Opera: Don Carlos for cheapskates

'Don Carlos' & 'I Masnadieri'

Royal Opera, Festival Theatre

Berlioz: 'Grande Messe des Morts'

Royal Scottish National Orchestra

Alicia de Larocha

Usher Hall

Ian Bostridge

Queen's Hall

Something about the Edinburgh Festival always reminds me of a dead tree overrun with fungus. It's impressive, grand, but petrified - the only real life nestling in the parasitic outgrowth of the Fringe, which is voluminous, but mostly trash. And though it's the big hitter of British festivals, with over 70 concert/opera items on the bill this year and Salzburg-status names like Brendel, Schiff, Abbado, Haitink, they're largely the same sort of names that surface annually in much the same sort of arch-conservative programmes. Many smaller, humbler festivals around are more imaginative, more attractive, and more welcoming in what they do.

The themes at Edinburgh this year are Smetana, Sibelius, Hugo Wolf, and Schiller: not that Schiller wrote a note of music, but as one of the pre- eminent men of letters in 19th-century Germany, he exercised considerable influence on the literary tastes of several generations of composers. Tchaikovsky, Dvorak, Donizetti, Rossini, even Puccini, fashioned operas from his stage-plays. And his most determined musical admirer was Verdi, who based no less than four operas - Giovanna Duarco, I Masnadieri, Luisa Miller, Don Carlos - on Schiller, with a further half if you include the partial indebtedness of Forza del Destino. Edinburgh is offering the basic four. And most of the presentation is by the Royal Opera, Covent Garden which is no doubt pleased to be in residence in Scotland because, just at the moment, it has nowhere else to go.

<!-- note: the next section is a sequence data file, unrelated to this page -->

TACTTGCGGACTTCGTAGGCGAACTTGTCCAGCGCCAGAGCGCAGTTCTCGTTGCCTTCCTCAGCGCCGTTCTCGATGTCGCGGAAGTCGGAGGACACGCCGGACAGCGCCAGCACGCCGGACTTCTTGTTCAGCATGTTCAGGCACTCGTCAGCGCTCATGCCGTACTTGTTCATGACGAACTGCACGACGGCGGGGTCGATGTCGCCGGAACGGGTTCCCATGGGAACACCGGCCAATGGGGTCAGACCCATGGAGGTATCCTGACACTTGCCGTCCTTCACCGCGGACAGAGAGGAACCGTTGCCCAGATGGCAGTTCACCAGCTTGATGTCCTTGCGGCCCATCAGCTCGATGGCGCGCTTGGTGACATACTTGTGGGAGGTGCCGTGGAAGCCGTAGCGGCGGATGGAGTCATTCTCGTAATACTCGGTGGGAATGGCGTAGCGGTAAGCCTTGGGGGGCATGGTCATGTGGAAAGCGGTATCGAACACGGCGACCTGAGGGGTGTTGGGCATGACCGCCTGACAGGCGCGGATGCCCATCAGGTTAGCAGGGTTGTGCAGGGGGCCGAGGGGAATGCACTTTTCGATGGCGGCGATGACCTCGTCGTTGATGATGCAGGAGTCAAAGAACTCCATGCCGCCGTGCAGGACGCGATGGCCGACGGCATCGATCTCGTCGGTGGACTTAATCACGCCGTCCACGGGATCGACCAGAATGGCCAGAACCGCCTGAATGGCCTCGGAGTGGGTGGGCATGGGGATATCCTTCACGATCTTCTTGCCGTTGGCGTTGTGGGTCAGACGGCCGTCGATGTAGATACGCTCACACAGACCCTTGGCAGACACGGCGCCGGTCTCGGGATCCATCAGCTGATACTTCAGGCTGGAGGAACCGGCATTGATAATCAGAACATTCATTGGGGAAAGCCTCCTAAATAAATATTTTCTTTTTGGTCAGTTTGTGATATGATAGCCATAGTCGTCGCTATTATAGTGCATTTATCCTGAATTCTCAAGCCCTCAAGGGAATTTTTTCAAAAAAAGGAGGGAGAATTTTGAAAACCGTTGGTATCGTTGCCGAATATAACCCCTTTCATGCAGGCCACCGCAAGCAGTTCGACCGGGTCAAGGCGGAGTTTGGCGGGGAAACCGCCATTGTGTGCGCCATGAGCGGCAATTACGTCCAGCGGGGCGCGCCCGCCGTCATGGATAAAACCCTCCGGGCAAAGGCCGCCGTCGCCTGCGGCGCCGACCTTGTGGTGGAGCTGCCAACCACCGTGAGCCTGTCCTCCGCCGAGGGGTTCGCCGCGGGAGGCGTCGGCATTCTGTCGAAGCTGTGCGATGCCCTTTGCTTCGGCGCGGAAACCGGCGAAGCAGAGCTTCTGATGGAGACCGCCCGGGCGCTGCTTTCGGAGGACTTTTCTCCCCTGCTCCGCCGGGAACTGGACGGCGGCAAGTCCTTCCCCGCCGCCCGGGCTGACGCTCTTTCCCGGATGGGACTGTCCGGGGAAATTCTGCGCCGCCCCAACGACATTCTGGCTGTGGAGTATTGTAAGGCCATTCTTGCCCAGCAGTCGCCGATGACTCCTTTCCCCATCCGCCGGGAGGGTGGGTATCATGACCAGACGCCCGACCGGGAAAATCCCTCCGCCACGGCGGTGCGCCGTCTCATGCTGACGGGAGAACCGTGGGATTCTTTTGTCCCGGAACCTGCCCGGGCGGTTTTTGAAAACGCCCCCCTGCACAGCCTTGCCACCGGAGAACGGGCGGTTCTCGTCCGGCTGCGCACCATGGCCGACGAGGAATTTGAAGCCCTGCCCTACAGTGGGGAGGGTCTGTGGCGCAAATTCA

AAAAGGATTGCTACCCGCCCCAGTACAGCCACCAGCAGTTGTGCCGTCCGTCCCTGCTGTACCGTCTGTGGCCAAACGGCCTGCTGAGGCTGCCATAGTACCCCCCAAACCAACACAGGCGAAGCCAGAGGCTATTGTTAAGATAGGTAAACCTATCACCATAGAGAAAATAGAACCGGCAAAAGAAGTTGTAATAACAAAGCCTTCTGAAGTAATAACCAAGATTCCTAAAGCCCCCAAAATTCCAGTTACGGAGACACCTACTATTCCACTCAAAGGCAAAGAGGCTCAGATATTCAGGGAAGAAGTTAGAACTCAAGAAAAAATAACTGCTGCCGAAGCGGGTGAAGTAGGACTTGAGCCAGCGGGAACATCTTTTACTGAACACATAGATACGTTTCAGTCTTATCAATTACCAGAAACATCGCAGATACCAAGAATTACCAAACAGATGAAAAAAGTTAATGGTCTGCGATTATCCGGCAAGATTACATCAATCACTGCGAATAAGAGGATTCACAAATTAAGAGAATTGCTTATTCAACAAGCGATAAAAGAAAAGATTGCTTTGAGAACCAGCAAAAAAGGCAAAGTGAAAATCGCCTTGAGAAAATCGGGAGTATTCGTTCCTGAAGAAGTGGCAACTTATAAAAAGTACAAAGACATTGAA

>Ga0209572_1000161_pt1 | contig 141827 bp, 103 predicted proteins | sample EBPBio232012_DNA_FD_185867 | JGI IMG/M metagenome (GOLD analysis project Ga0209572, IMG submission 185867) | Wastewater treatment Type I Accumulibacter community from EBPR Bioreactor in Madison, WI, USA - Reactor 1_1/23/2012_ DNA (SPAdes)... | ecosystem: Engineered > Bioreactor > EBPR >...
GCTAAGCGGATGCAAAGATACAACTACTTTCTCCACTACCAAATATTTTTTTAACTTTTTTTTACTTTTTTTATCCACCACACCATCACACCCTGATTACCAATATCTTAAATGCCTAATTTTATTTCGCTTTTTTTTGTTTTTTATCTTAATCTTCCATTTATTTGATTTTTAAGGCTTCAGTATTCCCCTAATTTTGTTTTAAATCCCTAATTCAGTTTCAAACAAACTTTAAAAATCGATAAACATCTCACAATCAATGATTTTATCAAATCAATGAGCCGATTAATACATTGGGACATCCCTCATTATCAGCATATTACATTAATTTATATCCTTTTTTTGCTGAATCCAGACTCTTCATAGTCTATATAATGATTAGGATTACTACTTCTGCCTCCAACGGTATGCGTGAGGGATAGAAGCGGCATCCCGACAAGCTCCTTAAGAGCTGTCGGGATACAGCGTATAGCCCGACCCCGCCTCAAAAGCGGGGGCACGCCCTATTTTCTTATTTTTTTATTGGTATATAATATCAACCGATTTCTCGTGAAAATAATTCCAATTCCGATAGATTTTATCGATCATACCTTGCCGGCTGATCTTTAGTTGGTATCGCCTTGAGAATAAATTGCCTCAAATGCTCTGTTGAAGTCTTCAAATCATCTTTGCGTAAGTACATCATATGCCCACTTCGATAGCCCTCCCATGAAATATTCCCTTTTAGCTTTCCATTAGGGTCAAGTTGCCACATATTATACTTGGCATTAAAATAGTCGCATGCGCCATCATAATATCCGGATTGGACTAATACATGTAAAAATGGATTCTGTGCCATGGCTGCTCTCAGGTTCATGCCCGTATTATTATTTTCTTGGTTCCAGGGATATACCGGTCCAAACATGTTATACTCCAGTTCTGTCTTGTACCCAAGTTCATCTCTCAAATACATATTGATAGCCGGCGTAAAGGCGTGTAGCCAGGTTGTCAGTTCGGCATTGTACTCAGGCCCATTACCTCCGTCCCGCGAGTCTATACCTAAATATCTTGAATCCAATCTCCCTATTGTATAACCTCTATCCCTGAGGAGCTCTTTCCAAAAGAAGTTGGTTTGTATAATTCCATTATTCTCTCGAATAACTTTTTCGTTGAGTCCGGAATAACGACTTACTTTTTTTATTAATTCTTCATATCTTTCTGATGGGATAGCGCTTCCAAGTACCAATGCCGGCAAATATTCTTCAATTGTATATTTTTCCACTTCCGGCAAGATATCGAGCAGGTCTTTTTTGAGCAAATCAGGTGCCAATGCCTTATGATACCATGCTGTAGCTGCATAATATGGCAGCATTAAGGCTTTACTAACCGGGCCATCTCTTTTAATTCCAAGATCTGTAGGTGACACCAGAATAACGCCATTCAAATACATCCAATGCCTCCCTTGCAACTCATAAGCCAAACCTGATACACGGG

The Don Carlos, which opened on Monday, is in fact the Luc Bondy production which played in London a couple of years ago; and then as now, it's a dull show, seizing on the austerity of Spanish court life under Philip II to justify bare, cheap design work which I could live with did it not look so cheap, and so unstylish: all too obviously plasterboard and polystyrene. The production follows suit. It plays like sixth-form Shakespeare, scruffily, with off-the-peg effects (snow, fire) to let you know it's theatre.

But the voices, thankfully, are good, with Karita Mattila at her most commandingly poignant as the hapless Elisabeth; Thomas Hampson in smouldering form as Posa; Feruccio Furlanetto darkly impressive as Philip II; and a wonderful new Eboli from German mezzo Violeta Urmana, who could be more vivacious in her Veil Song, but settles into as fine a "Don fatal" as you could ask.